The SVC setup latency can be estimated by measuring the time elapsed between a User Network Interface (UNI) “SETUP” message sent and a “CONNECT” message received, as depicted in FIG. 3. Initially, the “SETUP” message is sent from the originating T-IWF to the associated ATM switch, which responds with a “CALL PROCEEDING” message, indicating that the “SETUP” message is being processed. After the originating T-IWF receives the “SETUP” message, that message is transmitted through the ATM network to the terminating ATM switch. The terminating ATM switch sends the “SETUP” message to the terminating T-IWF, which issues a “CALL PROCEEDING” message back to the terminating ATM switch. After the terminating T-IWF processes the “SETUP” message and allocates necessary resources (e.g., a virtual channel identifier), a “CONNECT” message is sent to the terminating ATM switch, which forwards the message on to the originating ATM switch, and ultimately to the originating T-IWF. In response to the “CONNECT” messages, “CONNECT ACK” (acknowledgment) messages are transmitted from the originating T-IWF to the ATM switch and from the terminating ATM switch to the terminating T-IWF.

An inverse relationship exists between the mean SVC setup latency and the caching duration. That is, as the caching duration increases, the mean SVC setup latency decreases. In addition, as the caching duration decreases, the mean SVC setup latency increases. For instance, the longer an SVC is cached, the higher the probability that a call request is accommodated, that is, that a cached SVC is hit.

According to the present invention, the caching time tcache is adaptively changed with the latency experienced in the ATM network and the call arrival rate. During each measurement interval (nth TMI) the caching time tcache is calculated as in equation (1), where <λ> is the estimate of the mean call arrival rate and <d>setup is the estimate of the mean call setup delay in the ATM network.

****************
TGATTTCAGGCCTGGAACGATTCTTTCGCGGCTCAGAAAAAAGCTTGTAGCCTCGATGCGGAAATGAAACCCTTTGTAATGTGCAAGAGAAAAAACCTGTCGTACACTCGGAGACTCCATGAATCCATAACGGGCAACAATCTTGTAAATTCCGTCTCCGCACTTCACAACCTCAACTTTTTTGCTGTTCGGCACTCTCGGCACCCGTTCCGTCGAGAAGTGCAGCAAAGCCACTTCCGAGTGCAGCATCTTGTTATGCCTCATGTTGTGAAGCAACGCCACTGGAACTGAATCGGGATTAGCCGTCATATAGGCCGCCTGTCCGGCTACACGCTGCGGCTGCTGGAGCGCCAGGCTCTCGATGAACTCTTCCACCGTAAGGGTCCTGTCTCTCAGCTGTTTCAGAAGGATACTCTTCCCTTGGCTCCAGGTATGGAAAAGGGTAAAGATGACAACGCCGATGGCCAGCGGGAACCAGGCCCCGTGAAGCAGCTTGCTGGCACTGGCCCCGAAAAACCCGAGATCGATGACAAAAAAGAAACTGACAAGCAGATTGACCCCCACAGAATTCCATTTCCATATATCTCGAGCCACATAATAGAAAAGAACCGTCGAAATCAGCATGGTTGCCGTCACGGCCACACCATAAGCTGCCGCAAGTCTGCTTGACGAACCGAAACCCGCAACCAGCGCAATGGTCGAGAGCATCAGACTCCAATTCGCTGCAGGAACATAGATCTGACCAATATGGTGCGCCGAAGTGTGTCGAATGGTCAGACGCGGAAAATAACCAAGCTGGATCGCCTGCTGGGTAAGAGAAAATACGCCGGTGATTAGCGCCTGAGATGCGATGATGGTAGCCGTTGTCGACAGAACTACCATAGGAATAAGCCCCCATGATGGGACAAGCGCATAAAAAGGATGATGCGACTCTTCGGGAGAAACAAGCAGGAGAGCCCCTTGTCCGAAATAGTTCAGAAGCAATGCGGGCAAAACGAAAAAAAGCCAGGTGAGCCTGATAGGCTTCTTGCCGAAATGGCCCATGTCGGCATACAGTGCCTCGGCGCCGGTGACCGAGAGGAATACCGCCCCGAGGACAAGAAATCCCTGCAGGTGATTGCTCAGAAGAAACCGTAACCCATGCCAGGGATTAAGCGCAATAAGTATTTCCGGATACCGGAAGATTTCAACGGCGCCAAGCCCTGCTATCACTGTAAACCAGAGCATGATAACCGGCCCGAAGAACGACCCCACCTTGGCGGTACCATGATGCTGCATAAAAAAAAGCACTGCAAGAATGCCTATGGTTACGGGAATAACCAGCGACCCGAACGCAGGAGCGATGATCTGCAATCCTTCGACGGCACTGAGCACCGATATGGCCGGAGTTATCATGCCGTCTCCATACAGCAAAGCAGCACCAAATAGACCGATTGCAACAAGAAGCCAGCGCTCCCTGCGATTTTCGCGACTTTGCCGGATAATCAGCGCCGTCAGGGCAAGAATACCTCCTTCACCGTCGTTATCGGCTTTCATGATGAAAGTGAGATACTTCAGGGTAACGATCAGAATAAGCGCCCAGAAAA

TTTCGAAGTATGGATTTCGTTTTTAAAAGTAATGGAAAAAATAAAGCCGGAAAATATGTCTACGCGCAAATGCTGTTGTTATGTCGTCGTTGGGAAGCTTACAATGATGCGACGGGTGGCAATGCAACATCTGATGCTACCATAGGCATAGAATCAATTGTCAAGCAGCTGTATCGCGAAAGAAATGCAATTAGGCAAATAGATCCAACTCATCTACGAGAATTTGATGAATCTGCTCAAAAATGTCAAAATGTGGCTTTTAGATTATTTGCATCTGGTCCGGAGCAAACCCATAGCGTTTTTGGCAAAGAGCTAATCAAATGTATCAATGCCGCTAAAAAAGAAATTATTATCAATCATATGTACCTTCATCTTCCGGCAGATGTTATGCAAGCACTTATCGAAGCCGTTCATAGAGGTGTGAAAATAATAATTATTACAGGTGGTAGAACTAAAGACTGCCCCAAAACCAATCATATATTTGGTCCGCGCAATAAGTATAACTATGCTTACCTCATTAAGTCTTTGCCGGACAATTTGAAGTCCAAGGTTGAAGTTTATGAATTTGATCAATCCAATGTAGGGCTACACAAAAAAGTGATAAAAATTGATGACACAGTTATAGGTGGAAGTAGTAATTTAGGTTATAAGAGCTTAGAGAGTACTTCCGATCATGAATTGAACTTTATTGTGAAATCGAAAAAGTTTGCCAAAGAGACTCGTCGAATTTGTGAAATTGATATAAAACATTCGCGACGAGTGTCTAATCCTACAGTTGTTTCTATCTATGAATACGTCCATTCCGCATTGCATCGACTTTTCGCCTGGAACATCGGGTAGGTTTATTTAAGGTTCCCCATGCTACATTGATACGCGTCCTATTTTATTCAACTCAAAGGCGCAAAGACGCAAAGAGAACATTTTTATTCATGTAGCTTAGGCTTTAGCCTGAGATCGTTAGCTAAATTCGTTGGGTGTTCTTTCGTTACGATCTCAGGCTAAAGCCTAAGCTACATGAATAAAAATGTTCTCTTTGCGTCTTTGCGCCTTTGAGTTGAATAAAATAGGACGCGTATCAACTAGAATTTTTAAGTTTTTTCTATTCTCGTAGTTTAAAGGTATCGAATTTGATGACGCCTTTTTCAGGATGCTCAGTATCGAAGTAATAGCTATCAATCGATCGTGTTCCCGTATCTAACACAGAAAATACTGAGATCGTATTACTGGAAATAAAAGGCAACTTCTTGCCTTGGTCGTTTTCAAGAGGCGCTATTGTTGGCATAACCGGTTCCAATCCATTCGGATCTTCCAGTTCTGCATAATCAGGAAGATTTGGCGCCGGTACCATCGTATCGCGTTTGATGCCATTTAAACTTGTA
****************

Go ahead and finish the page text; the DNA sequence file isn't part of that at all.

t cache ( n ) 1 β < λ > ( n - 1 ) log ( < d > setup ( n - 1 ) d budget ) ( 1 )

In equation (1), <λ> and <d>setup are obtained by measurements and are filtered every TMI, as shown in equation (2). The parameter β is a predetermined constant between zero and one, explained below.
<λ>(i)=(1−w)<λ>(i−1)+w<λ>(i)
<d> setup(i)=(1−w)<d> setup(i−1)+w<d> setup(i)  (2)

The filtering operation increases the stability of the algorithm, hence, to reduce the effect of high frequency components in the measurements. The variable i represents a moment in time. The weight w determines the time constant of the low-pass filter. The larger w is, the more responsive the algorithm is. If w is too large, the filter will not diminish the effect of transient changes in, <λ>, and <d>setup. On the other hand, the smaller w is the more stable the algorithm is. In other words, if w is set too low, the algorithm responds too slowly to changes in the actual call arrival rate and call setup delay. In a preferred embodiment, w is equal to 0.1.

Note that the aim of the adaptive caching is to keep the mean call setup latency dpost cache below the requirement dsetup when an SVC has to be setup in the ATM network. The caching time tcache found from equation (1) automatically guarantees that dpost cache≦dsetup, given that an appropriate β is used.

To summarize, every established SVC is kept alive (i.e., cached) for a duration of tcache that is determined by equation (1). Moreover, tcache is adapted to the changes of mean call arrival rate λ, and mean call setup latency dsetup in the ATM network by measuring both variables. Every end office's T-IWF carries out these procedures for every other terminating end office. When a new call request arrives and if there is already a cached SVC for the destination end office, the same SVC is utilized for this new call without the need to perform another SVC setup procedure. According to a preferred embodiment, when more than one cached SVC is available for the same destination, the oldest cached SVC is selected.